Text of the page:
The European Parliament is already looking ahead past next year's scheduled expansion of the European Union to the election that will follow almost immediately afterwards. It is the vote that will expand the parliament with scores of deputies from the accession countries. Conservative members are reportedly preparing for the election by considering the formation of a new party which would oppose closer European integration. They are said to be particularly interested in recruiting allies in the future Central and Eastern European member states.
Prague, 12 November 2003 (RFE/RL) -- The European Parliament, the democratic arm of the European Union, is moving into election mode as it prepares for the historic vote that will seat deputies for the first time from the accession countries of East and Central Europe.
The single-chamber parliament is expanding from 626 to 732 seats next year with the addition of the representatives from the 10 new members.
The newcomers will not have to arrive completely "in the dark" however. "Observer" deputies from the candidates' national parliaments have been present in the European Parliament during this year. They are familiarizing themselves with its workings and will pass on their knowledge to those fledgling deputies selected by the popular vote in June.
Despite the election day being more than six months away, parties and individuals are beginning to lay out their priorities and plan their election campaigns.
The president of the European Parliament, the energetic Irishman Pat Cox, is making an intensive tour of EU member states to urge strong participation in the vote. The last election, in 1999, saw an overall turnout of 49.7 percent across the 15 members. Cox says an improvement in this figure is important to bring legitimacy to the democratic body, which is armed with increasingly important oversight powers in the union.
At the start of his presidency, Cox set out as one of his main objectives bringing the candidate states into the fold, and as it has turned out, the 10 will become union members only a month before the election.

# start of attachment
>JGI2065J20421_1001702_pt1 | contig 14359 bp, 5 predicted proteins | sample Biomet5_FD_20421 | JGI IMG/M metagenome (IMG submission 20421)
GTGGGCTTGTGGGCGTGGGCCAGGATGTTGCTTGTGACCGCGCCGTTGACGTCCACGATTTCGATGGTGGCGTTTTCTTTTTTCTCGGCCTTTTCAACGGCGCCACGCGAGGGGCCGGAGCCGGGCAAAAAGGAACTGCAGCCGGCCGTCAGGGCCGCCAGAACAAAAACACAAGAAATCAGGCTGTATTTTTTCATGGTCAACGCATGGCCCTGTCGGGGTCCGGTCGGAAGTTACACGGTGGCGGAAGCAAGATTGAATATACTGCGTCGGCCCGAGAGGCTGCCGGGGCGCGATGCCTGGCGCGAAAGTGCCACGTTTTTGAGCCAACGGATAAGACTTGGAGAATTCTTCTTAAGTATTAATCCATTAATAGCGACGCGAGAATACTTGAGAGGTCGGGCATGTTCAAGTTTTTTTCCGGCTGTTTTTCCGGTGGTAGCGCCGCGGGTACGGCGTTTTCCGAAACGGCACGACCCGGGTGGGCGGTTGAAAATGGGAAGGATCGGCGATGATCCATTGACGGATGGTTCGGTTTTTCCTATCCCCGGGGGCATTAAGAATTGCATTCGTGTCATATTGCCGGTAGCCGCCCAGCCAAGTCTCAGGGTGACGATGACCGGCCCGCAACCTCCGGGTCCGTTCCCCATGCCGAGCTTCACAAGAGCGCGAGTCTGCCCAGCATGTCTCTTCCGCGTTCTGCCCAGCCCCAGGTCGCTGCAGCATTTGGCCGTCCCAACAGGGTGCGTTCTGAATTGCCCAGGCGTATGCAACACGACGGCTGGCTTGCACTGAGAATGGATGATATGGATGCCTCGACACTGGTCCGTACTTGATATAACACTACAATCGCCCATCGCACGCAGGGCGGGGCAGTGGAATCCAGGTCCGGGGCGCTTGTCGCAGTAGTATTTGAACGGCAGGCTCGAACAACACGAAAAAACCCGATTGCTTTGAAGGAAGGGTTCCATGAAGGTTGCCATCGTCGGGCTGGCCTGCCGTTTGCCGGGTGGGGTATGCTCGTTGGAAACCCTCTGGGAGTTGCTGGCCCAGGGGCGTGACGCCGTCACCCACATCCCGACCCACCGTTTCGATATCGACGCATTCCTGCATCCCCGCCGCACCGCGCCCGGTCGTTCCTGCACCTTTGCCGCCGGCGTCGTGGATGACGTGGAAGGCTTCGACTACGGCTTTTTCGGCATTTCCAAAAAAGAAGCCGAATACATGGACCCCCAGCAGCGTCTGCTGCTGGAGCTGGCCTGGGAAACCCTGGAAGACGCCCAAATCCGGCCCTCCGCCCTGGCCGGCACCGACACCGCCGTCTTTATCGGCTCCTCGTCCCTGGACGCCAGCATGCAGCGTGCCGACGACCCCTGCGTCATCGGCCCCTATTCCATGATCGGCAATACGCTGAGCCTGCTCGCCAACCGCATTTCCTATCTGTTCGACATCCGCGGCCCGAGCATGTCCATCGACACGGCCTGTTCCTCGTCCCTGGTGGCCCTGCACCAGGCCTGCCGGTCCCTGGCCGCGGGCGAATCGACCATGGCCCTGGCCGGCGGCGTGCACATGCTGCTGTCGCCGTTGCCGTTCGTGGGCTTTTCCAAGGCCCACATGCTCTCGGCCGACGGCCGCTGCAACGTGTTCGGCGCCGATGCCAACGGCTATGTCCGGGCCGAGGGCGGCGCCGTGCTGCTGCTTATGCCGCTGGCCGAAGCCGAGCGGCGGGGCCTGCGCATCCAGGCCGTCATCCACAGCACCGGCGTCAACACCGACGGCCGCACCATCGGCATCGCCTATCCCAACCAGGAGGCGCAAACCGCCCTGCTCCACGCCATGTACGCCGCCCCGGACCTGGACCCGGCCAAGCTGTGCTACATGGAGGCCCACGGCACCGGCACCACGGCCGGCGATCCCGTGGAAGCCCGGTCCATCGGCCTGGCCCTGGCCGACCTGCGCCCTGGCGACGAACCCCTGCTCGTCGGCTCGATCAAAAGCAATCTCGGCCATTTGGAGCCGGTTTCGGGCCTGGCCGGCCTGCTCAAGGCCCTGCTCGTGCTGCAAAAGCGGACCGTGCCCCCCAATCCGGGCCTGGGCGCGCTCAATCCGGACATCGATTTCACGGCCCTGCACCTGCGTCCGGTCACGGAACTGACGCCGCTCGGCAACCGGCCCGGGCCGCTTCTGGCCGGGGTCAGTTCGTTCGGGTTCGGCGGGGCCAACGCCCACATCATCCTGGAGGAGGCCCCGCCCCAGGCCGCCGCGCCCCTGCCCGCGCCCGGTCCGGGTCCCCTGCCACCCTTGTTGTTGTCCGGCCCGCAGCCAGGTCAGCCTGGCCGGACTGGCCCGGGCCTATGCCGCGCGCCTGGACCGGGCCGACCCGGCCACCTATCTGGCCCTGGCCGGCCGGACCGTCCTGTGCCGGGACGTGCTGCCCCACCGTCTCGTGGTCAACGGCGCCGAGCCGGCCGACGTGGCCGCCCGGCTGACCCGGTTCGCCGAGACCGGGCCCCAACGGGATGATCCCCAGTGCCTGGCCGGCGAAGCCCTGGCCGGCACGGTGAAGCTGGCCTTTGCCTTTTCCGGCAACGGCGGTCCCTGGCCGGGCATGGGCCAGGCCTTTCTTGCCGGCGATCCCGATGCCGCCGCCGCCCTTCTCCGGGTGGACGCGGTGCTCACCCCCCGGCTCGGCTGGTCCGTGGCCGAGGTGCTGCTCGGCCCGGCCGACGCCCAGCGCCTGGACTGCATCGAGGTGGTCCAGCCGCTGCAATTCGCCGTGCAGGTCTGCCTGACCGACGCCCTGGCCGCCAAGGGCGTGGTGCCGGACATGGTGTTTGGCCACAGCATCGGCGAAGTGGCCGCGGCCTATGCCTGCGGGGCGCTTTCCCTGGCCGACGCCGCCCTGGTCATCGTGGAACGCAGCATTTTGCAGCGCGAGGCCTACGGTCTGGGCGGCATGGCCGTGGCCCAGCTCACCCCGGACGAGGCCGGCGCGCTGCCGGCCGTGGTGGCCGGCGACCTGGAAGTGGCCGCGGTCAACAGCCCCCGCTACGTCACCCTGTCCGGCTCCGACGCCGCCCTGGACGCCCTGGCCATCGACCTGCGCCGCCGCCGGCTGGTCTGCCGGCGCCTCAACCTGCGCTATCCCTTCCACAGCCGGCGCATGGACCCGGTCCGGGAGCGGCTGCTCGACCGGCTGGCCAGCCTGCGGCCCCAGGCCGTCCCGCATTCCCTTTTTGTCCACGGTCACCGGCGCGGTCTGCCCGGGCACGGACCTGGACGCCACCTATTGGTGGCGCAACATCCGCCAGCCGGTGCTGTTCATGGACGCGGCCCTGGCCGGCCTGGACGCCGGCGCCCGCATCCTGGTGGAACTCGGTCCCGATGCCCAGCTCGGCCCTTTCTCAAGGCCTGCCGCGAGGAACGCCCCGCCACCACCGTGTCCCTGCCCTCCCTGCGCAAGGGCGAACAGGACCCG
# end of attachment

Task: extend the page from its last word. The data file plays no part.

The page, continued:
Cox's spokesman David Harley says the president considers that objective fulfilled.
"He is obviously satisfied, and extremely satisfied, that enlargement will now happen from the first of May next year, and that has been the main activity which he has devoted his time and energy to in the course of his presidency. he spent an awful lot of time traveling on several different occasions to each of the accession states, and he is delighted that progress has been made, and that the continent will now be united," Harley said.
Harley characterizes 2004 as a "truly historic" year for Europe. There is the accession, the parliament election, the planned adoption of a new EU constitution and then the installment of a new executive commission in Brussels, replacing President Romano Prodi and his team.
This will be the sixth direct election to the European Union parliament since 1979, and Harley says Cox wants it to take place in an atmosphere of informed debate on the issues that are important for Europe, including the differing views of what the EU itself should be.
"[Cox] very much hopes that in partnership with political parties and possibly also with the media, that we can promote a genuine European and more political election campaign for next year," Harley said.
At present, the biggest party in the parliament is the European People's Party (EPP), a grouping of center-right parties. Second is the Party of European Socialists (PES).
But there are fears of a split in EPP ranks through the breaking away of MEPs led by the British Conservative Party bloc.
Press reports from Brussels quote sources as saying British "Eurorealists" -- as skeptics now call themselves -- want to set up a party called New Europe, and that they are seeking much of their support from the accession countries of Central and East Europe.
Among those parties seen as possible members of New Europe are the Czech Republic's biggest party the Civic Democrats (ODS), Slovakia's Christian Democrats (KDH), and parties in Estonia and Portugal.
The British Conservatives for the moment are not giving any definite information. A party spokeswoman, Elizabeth Sugg, said that the party is committed to staying within the EPP "until the election." But her comment gave some room to suppose there might be changes after that: "All I can say on this issue is that that is our line. We have made a commitment to be part of the EPP until the election, and we will stand by that, and then obviously, everyone will be re-assessing their position, after the election in June."
The EPP for its part, would regret the loss of any present members. "We have an agreement with the British Tories [Conservative Party] until the next election, and we expect that to be honored. After the election, we will see what happens. We think it is in our interest to maintain the group we have -- in other words, with the British Conservatives -- and that will be our intention after the European election as well," EPP Spokesman Bob Fitzhenry said.
If the new party is formed, and if they draw other parties to their banner, this could reduce the size of the EPP sufficiently to put it in second place behind the Socialists. This in turn would put the Socialists in a better position to influence the choice of a European Commission president to replace Romano Prodi.